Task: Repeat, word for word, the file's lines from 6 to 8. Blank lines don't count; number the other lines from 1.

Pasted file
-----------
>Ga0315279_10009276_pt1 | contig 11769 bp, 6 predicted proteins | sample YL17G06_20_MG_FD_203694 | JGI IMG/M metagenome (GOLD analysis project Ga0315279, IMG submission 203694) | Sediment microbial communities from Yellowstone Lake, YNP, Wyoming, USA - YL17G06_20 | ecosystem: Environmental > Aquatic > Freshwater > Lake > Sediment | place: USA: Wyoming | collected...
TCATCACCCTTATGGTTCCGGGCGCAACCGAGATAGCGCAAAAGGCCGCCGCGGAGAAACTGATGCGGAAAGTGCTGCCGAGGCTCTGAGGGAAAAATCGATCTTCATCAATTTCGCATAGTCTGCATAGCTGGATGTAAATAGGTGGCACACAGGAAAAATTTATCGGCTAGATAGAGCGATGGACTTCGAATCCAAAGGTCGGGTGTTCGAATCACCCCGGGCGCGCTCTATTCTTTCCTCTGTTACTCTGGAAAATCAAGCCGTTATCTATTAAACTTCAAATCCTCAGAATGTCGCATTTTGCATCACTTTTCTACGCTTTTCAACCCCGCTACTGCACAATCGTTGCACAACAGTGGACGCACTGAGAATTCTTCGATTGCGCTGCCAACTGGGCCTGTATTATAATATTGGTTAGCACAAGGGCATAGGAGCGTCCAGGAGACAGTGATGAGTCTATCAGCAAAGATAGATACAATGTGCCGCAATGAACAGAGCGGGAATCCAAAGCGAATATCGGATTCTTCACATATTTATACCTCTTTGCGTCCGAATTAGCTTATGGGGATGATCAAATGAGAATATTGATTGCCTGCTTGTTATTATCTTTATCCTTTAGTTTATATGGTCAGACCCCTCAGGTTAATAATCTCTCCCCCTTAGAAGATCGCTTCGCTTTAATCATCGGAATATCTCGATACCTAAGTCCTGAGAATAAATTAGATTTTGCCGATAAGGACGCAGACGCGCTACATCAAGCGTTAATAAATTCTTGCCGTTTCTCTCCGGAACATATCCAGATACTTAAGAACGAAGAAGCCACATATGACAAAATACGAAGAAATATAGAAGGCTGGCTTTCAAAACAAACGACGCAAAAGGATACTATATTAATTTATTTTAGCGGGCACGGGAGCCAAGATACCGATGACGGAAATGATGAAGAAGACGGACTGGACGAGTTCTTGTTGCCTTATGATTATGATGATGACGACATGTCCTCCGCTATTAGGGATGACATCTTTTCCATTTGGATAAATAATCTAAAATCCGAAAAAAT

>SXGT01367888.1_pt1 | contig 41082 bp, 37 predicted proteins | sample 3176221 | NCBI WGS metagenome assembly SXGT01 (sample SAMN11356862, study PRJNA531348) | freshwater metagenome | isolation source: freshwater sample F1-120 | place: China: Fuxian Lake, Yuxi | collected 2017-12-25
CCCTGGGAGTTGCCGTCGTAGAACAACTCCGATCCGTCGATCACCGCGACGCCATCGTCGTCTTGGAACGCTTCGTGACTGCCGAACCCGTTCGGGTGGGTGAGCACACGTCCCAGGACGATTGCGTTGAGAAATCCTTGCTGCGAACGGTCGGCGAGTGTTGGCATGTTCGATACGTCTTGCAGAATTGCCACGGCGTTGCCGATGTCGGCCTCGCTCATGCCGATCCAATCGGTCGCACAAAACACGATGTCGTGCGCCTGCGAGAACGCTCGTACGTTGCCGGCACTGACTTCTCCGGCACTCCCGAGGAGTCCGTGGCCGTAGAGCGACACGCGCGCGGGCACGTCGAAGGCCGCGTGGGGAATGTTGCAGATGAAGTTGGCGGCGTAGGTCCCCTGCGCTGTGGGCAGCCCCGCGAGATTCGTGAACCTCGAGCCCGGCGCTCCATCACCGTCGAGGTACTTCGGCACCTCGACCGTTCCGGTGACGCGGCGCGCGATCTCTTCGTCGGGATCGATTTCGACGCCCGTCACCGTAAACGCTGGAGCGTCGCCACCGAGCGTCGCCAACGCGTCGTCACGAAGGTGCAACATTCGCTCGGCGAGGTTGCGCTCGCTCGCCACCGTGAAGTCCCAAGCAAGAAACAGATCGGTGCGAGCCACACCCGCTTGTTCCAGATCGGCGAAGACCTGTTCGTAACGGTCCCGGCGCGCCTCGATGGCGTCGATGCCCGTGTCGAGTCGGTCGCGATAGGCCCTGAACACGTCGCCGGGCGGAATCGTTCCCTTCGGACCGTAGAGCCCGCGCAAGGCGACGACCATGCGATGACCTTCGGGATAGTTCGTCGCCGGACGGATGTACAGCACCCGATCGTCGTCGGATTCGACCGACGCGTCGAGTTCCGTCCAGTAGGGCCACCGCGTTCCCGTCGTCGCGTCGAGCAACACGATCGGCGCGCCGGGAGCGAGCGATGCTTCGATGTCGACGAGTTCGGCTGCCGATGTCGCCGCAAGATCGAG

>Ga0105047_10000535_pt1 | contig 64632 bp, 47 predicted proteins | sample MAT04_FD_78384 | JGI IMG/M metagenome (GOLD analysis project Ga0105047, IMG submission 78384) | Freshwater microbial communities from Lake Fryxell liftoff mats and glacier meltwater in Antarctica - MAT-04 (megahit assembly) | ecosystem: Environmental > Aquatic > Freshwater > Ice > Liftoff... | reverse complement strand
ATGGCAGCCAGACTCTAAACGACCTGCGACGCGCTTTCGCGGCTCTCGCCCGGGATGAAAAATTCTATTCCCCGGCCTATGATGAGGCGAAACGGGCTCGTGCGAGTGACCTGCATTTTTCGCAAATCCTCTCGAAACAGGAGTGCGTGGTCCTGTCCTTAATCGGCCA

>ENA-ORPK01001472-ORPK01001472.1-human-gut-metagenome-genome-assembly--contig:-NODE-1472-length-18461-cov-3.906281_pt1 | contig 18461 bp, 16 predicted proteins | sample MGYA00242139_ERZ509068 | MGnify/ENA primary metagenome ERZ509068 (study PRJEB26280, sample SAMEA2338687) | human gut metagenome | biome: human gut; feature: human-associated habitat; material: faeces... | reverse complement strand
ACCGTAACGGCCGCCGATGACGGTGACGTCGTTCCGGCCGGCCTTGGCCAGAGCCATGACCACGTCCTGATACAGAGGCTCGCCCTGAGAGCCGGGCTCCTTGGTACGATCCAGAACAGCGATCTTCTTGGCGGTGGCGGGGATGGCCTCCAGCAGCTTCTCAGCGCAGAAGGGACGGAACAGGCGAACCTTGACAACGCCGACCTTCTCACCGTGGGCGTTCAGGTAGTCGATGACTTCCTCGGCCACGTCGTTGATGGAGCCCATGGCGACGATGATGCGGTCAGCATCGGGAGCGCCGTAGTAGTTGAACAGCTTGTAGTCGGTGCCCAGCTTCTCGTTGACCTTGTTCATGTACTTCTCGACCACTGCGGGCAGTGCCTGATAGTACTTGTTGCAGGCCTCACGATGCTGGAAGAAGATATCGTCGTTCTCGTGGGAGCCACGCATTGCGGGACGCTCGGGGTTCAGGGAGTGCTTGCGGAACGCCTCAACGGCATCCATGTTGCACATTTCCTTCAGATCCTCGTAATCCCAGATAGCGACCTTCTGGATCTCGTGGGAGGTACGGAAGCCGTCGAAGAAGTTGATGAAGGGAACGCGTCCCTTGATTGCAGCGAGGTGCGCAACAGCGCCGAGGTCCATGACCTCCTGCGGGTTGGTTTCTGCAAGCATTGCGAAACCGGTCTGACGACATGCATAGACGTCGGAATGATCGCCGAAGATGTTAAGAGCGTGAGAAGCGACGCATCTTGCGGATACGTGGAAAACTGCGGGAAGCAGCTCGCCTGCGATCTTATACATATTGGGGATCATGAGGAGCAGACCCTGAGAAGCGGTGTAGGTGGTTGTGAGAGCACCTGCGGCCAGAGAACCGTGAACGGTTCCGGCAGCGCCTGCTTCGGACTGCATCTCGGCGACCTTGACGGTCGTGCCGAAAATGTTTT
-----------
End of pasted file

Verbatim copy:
ATGGCAGCCAGACTCTAAACGACCTGCGACGCGCTTTCGCGGCTCTCGCCCGGGATGAAAAATTCTATTCCCCGGCCTATGATGAGGCGAAACGGGCTCGTGCGAGTGACCTGCATTTTTCGCAAATCCTCTCGAAACAGGAGTGCGTGGTCCTGTCCTTAATCGGCCA

>ENA-ORPK01001472-ORPK01001472.1-human-gut-metagenome-genome-assembly--contig:-NODE-1472-length-18461-cov-3.906281_pt1 | contig 18461 bp, 16 predicted proteins | sample MGYA00242139_ERZ509068 | MGnify/ENA primary metagenome ERZ509068 (study PRJEB26280, sample SAMEA2338687) | human gut metagenome | biome: human gut; feature: human-associated habitat; material: faeces... | reverse complement strand
ACCGTAACGGCCGCCGATGACGGTGACGTCGTTCCGGCCGGCCTTGGCCAGAGCCATGACCACGTCCTGATACAGAGGCTCGCCCTGAGAGCCGGGCTCCTTGGTACGATCCAGAACAGCGATCTTCTTGGCGGTGGCGGGGATGGCCTCCAGCAGCTTCTCAGCGCAGAAGGGACGGAACAGGCGAACCTTGACAACGCCGACCTTCTCACCGTGGGCGTTCAGGTAGTCGATGACTTCCTCGGCCACGTCGTTGATGGAGCCCATGGCGACGATGATGCGGTCAGCATCGGGAGCGCCGTAGTAGTTGAACAGCTTGTAGTCGGTGCCCAGCTTCTCGTTGACCTTGTTCATGTACTTCTCGACCACTGCGGGCAGTGCCTGATAGTACTTGTTGCAGGCCTCACGATGCTGGAAGAAGATATCGTCGTTCTCGTGGGAGCCACGCATTGCGGGACGCTCGGGGTTCAGGGAGTGCTTGCGGAACGCCTCAACGGCATCCATGTTGCACATTTCCTTCAGATCCTCGTAATCCCAGATAGCGACCTTCTGGATCTCGTGGGAGGTACGGAAGCCGTCGAAGAAGTTGATGAAGGGAACGCGTCCCTTGATTGCAGCGAGGTGCGCAACAGCGCCGAGGTCCATGACCTCCTGCGGGTTGGTTTCTGCAAGCATTGCGAAACCGGTCTGACGACATGCATAGACGTCGGAATGATCGCCGAAGATGTTAAGAGCGTGAGAAGCGACGCATCTTGCGGATACGTGGAAAACTGCGGGAAGCAGCTCGCCTGCGATCTTATACATATTGGGGATCATGAGGAGCAGACCCTGAGAAGCGGTGTAGGTGGTTGTGAGAGCACCTGCGGCCAGAGAACCGTGAACGGTTCCGGCAGCGCCTGCTTCGGACTGCATCTCGGCGACCTTGACGGTCGTGCCGAAAATGTTTT